One example of such a prediction task to benefit from knowledge transfer is epitope prediction. An epitope is comprised of the distinct amino acids of a protein involved in the binding of an antibody. The characterization of an antibody’s binding site on their respective antigen is crucial for their efficient use in diagnostics and biomedical research as well as for a deeper understanding of the immune response. While several machine learning models for epitope prediction have previously been developed, their performance is not highly accurate yet and their results not reliable, epitope prediction is thus still a major unsolved problem within the bioinformatics field. It has been shown that epitope prediction can benefit from the inclusion of related annotation data, as the inclusion of general protein-protein-interaction (PPI) sites was effective in improving our Serendip-CE epitope predictor. Additionally, preliminary results demonstrated that multi-task learning for protein-protein interface prediction is very effective. As the binding of an antibody to the protein’s epitope can be considered as a specific form of PPI, we anticipate epitope prediction would benefit strongly from knowledge transfer of this area.

In this project, we will systematically check which transfer learning approaches are most effective on epitope prediction data. We will compare multi-task learning against (i) the classic approach of transfer learning, where pre-trained weights are simply used as the starting state, and (ii) against an approach where a pretrained network is used via regularization, where any deviations of the pretrained network will be penalised. 

Researchers: Sanne Abeln, Ilaria Tiddi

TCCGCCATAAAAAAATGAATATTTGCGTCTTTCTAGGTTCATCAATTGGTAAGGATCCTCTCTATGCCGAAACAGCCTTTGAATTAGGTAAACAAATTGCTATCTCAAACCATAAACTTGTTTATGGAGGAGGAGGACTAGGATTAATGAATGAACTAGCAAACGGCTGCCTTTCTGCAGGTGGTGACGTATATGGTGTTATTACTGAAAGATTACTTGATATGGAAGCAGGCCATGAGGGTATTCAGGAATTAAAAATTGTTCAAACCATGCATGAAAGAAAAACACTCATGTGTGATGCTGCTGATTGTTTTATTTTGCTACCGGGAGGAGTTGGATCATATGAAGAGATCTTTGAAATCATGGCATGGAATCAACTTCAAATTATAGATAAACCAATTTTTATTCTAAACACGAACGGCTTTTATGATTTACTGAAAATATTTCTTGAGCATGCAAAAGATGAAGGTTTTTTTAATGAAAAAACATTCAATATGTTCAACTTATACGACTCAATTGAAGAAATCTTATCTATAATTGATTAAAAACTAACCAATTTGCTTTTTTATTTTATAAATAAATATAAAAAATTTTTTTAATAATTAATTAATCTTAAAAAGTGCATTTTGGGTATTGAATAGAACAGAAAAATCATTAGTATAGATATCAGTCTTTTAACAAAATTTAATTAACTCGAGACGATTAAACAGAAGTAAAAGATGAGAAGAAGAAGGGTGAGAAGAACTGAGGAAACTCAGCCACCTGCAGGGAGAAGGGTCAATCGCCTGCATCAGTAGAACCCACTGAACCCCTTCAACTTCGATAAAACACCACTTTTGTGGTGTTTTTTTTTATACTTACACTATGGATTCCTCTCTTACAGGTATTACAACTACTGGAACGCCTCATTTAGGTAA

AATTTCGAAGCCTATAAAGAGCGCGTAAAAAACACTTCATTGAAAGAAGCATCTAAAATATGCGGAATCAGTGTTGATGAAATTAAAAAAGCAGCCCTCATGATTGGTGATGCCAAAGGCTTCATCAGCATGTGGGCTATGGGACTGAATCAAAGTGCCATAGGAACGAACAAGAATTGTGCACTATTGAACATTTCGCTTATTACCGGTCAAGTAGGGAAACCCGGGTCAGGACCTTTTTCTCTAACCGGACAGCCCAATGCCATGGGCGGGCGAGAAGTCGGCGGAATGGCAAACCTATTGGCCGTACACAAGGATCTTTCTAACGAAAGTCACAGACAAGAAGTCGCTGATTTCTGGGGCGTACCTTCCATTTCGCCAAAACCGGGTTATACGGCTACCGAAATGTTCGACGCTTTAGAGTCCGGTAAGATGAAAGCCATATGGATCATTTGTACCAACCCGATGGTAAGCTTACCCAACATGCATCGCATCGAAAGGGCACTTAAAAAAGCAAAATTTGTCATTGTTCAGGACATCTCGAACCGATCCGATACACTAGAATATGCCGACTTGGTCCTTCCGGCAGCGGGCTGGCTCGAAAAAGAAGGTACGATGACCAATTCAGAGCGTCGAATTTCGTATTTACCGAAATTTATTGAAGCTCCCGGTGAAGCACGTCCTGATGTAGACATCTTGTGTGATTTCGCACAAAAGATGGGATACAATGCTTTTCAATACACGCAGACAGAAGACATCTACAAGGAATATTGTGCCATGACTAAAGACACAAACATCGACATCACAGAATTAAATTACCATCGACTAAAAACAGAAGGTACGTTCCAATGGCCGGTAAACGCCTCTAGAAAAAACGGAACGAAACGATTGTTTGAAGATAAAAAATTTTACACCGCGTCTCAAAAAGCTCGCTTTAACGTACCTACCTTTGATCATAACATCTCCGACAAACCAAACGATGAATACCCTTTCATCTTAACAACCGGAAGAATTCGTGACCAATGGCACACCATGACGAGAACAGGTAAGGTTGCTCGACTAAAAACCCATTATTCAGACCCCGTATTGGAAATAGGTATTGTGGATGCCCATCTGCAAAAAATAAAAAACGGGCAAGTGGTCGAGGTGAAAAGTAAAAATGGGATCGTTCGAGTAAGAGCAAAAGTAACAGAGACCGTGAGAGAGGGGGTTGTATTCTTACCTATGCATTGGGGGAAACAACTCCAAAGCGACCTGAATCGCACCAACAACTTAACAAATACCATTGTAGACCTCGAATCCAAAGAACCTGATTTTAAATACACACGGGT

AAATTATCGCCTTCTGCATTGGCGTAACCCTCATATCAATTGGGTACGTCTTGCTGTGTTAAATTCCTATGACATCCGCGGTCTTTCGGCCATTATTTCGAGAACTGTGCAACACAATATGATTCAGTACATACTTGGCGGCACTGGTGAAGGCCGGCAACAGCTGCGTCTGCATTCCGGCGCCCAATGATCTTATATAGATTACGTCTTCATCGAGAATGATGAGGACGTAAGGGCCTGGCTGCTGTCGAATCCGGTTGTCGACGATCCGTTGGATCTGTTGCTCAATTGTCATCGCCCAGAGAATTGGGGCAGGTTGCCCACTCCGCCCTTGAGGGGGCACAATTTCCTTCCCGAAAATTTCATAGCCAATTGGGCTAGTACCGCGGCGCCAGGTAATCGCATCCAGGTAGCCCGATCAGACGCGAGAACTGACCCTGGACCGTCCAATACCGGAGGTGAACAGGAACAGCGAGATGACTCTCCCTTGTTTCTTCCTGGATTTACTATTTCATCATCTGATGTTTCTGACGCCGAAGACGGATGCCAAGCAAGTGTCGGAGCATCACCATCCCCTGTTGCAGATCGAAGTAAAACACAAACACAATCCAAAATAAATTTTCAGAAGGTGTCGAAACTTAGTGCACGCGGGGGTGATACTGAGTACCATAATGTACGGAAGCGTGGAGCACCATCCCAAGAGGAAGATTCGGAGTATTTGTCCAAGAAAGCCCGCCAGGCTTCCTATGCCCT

Facilitating Translational Team Science

This project examines team performance in science meetings in order to explore how translational, interdisciplinary teams succeed. We propose a mixed method approach that 1) combines a meeting interaction network analysis based on graph theory (‘meetomes’) with an analysis of how team members actually interact; and 2) relates the findings from the beforementioned analyses to post-meeting questionnaires that were filled out by all participants to the meetings.

This project draws on a unique dataset collected within the multidisciplinary Clinical Neuroscience section of the department of Anatomy and Neurosciences (ANW). Between 2017 and 2019, all weekly lab meetings were recorded (n=70) and post-meeting questionnaires were filled out by all participants after most meetings (n=48). Questionnaire items measured meeting satisfaction, group processes, individual perceptions on taking charge and the meeting’s translational value. The goal of these recordings and questionnaires was to better understand group dynamics that may foster translational and interdisciplinary collaboration between team members. As a first step towards understanding these dynamics, we quantified interaction patterns between different team members using network analysis by creating ‘meetomes’ (a visual explanation of this method can be found here).